This report from our economic inactivity research project uncovers the reasons why so many young women are economically inactive and recommends new ways to support young women into work.
These findings from a major two-year research project look into the issues faced by some quarter of a million “economically inactive” (EI) young women whose needs, skills and aspirations have been long overlooked.
Led by Professor Sue Maguire of the University of Bath and supported by the Barrow Cadbury Trust, we have analysed a wide range of data, spoken to policymakers and service providers and carried out interviews with young women. Our research found a consistent picture of young women who were juggling responsibilities and struggling to make ends meet – but who largely were not getting the support that could help them to thrive as well as survive, or any recognition for their contribution to society.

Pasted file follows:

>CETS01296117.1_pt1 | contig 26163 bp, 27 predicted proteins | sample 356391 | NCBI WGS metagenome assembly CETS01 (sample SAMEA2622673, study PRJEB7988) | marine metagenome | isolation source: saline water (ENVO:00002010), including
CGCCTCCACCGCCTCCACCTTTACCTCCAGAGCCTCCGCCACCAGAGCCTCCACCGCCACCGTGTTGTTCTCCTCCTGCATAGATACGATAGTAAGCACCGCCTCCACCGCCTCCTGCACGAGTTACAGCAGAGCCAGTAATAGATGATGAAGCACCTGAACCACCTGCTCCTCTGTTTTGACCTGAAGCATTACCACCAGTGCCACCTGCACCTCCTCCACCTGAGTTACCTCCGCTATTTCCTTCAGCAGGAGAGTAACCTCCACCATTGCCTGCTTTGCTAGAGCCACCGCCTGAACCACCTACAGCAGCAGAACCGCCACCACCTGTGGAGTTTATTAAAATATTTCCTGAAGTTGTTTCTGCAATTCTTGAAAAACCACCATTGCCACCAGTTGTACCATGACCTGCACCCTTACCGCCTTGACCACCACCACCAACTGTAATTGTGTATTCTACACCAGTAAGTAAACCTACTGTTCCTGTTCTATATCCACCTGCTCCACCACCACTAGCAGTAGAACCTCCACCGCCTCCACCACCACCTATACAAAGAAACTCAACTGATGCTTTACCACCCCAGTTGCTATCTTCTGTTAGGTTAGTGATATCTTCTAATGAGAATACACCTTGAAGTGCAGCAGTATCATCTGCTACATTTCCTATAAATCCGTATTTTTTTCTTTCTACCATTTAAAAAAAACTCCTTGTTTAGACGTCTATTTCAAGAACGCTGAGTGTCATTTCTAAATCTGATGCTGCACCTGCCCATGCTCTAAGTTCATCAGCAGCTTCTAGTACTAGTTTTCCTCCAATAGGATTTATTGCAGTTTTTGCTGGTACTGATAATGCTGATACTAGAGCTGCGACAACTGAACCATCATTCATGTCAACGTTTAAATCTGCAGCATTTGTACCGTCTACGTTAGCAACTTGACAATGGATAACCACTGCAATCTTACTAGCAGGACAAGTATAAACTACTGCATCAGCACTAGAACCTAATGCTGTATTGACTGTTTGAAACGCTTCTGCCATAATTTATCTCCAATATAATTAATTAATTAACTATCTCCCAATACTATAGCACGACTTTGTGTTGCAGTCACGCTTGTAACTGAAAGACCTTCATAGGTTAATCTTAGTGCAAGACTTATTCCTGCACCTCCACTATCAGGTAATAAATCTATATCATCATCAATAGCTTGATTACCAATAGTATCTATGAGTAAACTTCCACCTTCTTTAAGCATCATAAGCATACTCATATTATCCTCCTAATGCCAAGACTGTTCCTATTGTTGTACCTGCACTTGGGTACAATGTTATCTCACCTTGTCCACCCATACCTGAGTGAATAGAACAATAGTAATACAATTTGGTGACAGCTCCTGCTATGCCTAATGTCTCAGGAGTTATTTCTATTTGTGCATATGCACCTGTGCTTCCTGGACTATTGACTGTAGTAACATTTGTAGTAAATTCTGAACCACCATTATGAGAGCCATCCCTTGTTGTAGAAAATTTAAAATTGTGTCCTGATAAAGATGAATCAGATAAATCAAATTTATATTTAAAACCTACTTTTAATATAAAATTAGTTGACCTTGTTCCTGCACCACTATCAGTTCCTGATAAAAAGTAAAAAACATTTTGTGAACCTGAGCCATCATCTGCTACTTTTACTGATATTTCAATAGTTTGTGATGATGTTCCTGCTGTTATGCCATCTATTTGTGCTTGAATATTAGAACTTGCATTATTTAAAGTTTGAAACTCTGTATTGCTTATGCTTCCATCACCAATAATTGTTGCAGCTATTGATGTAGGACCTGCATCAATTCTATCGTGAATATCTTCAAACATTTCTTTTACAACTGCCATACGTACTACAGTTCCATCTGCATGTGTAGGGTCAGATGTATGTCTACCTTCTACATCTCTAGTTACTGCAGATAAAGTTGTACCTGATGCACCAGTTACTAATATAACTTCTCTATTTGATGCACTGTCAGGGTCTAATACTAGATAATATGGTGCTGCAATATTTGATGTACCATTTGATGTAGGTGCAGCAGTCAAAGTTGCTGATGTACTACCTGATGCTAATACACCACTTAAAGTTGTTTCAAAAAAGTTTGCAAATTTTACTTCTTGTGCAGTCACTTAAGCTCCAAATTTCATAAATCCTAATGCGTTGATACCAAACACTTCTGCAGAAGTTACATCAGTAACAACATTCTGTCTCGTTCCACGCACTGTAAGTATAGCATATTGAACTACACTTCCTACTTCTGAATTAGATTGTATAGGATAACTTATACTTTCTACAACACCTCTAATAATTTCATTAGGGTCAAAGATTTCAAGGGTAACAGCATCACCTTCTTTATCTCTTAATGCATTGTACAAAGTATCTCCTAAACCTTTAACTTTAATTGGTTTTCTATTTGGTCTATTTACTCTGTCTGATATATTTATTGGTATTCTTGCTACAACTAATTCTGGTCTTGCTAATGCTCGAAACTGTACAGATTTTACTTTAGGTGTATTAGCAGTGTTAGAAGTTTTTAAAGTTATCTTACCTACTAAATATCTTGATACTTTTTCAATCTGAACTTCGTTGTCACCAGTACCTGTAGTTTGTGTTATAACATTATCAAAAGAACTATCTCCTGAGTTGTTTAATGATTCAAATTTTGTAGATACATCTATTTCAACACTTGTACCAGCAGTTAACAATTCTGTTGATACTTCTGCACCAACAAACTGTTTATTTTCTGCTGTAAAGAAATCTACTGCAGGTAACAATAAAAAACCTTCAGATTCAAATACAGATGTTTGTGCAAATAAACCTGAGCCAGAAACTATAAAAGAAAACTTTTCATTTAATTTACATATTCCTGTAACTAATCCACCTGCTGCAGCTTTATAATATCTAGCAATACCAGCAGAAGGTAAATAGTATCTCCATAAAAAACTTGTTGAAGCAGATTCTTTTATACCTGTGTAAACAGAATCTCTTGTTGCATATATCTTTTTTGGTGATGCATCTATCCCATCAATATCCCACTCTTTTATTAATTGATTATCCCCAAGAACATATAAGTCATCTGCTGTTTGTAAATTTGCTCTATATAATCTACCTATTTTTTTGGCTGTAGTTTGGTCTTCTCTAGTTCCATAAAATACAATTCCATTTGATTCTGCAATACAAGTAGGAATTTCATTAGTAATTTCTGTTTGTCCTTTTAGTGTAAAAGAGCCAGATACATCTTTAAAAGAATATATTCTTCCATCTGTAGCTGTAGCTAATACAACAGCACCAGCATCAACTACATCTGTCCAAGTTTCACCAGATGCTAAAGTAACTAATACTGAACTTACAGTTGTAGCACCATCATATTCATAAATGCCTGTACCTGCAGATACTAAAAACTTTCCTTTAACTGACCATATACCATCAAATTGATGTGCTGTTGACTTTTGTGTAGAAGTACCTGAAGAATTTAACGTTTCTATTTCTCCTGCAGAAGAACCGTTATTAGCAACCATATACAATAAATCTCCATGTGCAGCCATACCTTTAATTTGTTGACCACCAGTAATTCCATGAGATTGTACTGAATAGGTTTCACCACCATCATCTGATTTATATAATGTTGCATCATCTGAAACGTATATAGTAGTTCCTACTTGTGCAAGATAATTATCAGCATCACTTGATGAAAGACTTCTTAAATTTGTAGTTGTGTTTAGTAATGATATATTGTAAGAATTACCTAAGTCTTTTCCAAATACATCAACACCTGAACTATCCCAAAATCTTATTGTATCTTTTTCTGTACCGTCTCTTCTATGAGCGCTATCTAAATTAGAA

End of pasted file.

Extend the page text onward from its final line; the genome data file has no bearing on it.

I don’t think ‘Economically Inactive’ is a good way to describe people. It focuses on what people don’t have and doesn’t consider how much people might have to offer. I think young women should be given more of a chance to show their potential.Iris, aged 22